What a Dinner Experiment Taught Me About School

Photo: Tony Zanders

“The octopus should’ve been prepared like ceviche. It was too warm for me. I give it a two,” I shared with the group. “That’s funny, it was actually my favorite course so far, especially with that white wine pairing,” replied Jonathan. His rating for our first course at Dinner Lab, a pop-up restaurant experience that enables up-and-coming chefs to get feedback on their work, was probably higher than mine for the first course. But in the midst of our chatter, it dawned on me how human it felt to discover new things, learn more about yourself and the people around you, and play an active role in my education.

4.0 took our staff, along with Launch Cohort 9 to a Dinner Lab experience in New Orleans’ Central City neighborhood this Summer. It was my first. The underground supper club was founded in 2010 by 4.0’s previous Director of Entrepreneurial Investment Brian Bordainick, and has since expanded to 10 cities, grown to over 50 staff, and raised over $2 million in seed funding. The exclusivity of their limited memberships ensures every seat is filled each night, while the hands-on dining experience keeps diners engaged and off of their cell phones. In between each of the 5-7 courses, diners take time to complete feedback cards that compile specific data to help the chef improve various aspects of their meals.

I felt the joy of a new student — excited to discover new ideas and give feedback with the confidence that the teacher (or chef) would appreciate my perspective. Sharing this experience with people from different backgrounds and upbringings than mine made the learning exponentially better. Each course served as our anchor throughout the evening, oscillating between food and feedback, taking 2-3 minutes to complete our cards after each course. But the stories that were told as we waited for the next dish was where the real magic happened.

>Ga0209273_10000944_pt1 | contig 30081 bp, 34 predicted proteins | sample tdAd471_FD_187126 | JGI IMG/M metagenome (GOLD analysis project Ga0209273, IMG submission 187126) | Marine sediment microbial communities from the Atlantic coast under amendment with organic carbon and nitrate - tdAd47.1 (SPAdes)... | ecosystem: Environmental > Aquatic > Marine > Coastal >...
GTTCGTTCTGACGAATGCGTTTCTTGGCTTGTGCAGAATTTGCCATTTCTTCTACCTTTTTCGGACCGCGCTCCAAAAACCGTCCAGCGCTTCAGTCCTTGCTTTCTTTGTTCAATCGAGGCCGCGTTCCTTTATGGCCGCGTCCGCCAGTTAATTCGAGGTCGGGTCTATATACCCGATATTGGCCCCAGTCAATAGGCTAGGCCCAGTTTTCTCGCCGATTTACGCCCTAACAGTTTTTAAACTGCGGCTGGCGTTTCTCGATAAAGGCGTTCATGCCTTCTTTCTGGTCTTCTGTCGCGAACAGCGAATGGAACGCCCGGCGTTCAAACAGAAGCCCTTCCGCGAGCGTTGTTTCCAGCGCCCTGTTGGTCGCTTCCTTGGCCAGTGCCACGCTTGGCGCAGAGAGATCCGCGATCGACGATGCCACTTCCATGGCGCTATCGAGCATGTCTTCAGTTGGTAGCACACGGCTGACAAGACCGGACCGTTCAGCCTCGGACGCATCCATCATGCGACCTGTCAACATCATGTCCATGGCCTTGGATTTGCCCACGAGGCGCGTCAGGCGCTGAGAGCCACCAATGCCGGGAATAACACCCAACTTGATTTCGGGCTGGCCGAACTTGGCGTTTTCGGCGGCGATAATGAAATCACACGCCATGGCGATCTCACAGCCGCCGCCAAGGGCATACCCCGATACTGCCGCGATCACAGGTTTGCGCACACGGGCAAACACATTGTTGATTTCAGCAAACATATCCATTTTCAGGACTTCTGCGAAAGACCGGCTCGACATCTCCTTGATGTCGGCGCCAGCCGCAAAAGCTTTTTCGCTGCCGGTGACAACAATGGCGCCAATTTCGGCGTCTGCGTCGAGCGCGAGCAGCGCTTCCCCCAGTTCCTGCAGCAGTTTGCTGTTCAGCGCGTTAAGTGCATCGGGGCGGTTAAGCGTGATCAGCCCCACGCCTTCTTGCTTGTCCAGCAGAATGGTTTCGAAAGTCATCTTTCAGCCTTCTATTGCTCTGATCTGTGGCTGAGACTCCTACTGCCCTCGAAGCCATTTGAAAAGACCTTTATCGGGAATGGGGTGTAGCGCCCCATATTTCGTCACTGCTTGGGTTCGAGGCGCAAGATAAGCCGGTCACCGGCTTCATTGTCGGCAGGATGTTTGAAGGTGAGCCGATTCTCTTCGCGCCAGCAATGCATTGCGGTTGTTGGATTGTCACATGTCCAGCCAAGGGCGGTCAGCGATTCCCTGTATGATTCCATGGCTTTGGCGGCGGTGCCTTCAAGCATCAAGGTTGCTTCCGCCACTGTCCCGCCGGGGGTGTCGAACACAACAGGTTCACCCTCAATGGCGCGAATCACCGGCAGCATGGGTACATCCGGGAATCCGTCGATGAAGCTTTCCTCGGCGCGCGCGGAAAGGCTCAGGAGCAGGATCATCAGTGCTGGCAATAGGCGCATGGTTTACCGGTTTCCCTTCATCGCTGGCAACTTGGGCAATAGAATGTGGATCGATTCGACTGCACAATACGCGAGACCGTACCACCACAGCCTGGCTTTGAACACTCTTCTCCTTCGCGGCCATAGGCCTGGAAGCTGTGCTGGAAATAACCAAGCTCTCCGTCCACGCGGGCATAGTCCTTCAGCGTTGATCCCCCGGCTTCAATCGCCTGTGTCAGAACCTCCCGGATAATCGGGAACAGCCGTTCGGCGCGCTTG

Liz Cole, our video producer, shared stories of a childhood in Antlers, Oklahoma — a rural midwestern town with less than 2,500 people. Her fiancee Ryan, a teacher at KIPP Renaissance in New Orleans, described things that made growing up in Austin, Texas similar to New Orleans. While we waited for the first course, 4.0’s Education Pioneer fellow and Minnesota native Anthony Berglund told us stories about the “Juicy Lucy” that the Twin Cities is known for. And Rooted School founder Jonathan Johnson added a layer of humor and sophistication to our party by announcing each course and wine pairing as the waiter left.

My wife and I were the only New Orleans natives in the group. We reflected on how energizing it felt to share a window into our experience growing up here, and for others to be genuinely intrigued by our perspective. Going home that evening feeling more informed, more in touch and more aware, I couldn’t help but to wonder if this is what school should be like: a culturally-responsive, participatory, informative, communal experience — one that leaves its students wanting more.

Founder & CEO at Skilltype. Inaugural EIR at Boston University Libraries. Board emeritus at Rooted School. Native New Orleanian.

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